Regardless, either one is going to do fantastically at KSP. The second one is superior though in many ways. A faster video card, a real 1080p screen, double the ram, slightly faster (based on pure core speed (Mhz / Ghz) alone), based on the hardware specs.

Edited by kithylin
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Thanks a lot for your comment!

The first processor is an Ivy Bridge

The second one is going to be much better of an option though. Again it's your money but if you're going to buy a laptop today, it's usually a good idea to get the newer cpu's if you can, they're better on battery life and power usage.

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It's a bit tough to compare a MacBook to a Windows laptop, there's a lot more than performance that is different between the two, but I would say the Windows machine looks much better.

That looks like a pretty high-end mobile CPU, and the added RAM and the better GPU (and a decent resolution screen) will make a big difference; not just for KSP, but for everything. The spinning disk hard drive sucks, but there isn't much you can do about that without spending a lot more.

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I recently picked up a Patriot 60GB Sata-III SSD for $35 new last month, it's not too expensive to switch em to an SSD, although small one. Usually it won't void your warranty, as long as you keep your original mechanical drive somewhere in a closet, and if you need to send it in for factory warranty service, just swap the spinner drive back in and keep the SSD. That's at least what Acer said about my Acer laptop I own. If you buy that machine you may want to check with support department and get confirmation first though.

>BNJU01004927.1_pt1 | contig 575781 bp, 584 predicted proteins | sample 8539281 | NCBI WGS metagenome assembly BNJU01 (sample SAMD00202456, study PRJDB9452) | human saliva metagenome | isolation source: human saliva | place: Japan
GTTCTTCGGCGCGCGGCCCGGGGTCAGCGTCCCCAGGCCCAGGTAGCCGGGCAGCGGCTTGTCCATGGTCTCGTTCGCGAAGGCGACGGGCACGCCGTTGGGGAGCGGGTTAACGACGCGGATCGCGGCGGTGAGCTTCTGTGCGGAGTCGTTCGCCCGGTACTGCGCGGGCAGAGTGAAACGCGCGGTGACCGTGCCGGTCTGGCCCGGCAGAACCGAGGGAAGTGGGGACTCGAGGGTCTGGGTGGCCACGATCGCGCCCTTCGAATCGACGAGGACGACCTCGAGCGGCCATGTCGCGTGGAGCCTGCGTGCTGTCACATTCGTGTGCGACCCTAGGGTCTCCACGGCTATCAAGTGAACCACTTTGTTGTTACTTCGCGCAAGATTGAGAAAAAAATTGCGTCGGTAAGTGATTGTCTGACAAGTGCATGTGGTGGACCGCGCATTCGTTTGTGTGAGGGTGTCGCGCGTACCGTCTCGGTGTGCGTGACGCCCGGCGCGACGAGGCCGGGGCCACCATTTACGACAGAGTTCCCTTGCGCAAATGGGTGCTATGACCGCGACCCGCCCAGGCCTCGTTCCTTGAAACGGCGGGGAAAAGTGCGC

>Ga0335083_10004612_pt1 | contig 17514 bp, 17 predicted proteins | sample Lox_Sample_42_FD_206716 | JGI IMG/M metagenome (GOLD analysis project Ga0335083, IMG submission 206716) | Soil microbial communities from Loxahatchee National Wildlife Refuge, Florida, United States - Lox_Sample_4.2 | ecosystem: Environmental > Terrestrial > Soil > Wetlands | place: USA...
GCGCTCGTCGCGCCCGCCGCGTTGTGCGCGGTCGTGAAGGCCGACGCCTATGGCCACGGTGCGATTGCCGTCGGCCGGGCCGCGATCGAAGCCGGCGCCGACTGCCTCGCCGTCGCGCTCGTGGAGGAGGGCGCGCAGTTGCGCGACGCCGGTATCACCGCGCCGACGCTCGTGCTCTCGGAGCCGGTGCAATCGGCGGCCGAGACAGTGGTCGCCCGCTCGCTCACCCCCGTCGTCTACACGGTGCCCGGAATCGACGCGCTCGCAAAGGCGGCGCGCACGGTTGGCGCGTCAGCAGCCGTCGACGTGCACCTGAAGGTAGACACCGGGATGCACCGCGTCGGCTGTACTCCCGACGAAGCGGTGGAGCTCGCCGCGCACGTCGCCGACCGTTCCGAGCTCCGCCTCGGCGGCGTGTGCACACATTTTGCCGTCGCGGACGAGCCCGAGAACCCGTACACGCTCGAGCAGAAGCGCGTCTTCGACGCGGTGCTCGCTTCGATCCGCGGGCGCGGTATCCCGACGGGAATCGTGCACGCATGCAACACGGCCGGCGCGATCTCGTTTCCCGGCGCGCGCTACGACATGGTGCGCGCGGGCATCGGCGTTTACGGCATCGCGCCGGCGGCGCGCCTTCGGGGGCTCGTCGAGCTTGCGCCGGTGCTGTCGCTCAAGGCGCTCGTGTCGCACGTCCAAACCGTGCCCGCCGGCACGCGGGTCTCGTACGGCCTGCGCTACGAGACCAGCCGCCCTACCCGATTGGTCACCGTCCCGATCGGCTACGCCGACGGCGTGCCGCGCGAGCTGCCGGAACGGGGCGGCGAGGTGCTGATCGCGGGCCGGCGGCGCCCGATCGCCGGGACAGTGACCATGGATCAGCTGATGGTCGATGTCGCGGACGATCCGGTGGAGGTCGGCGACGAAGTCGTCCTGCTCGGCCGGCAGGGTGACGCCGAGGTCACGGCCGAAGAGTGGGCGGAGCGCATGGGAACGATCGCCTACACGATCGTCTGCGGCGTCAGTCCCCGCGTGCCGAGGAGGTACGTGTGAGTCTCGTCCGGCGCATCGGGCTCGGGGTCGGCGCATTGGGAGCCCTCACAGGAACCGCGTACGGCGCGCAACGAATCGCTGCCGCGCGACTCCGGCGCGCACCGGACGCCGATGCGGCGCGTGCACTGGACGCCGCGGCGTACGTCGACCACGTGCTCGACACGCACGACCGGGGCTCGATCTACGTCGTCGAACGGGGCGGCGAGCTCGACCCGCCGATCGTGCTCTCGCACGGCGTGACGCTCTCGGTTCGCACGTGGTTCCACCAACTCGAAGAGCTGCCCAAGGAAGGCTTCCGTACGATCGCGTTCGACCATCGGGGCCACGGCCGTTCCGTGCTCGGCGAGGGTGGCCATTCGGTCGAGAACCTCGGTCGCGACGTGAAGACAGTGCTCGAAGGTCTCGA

Edit: Also of note, according to this CPU database here, supposedly all haswell CPU's are the definitive best at KSP performance.

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  • 4 weeks later...

Thanks sparkybear, but it looks like you have V-sync turned on. You framerates seem to follow the even denominators of 60 frames pretty closely, 15, 20, 30 and 60 FPS.

Make sure you turn off v-sync and remove or set the framerate cap as high as it will go.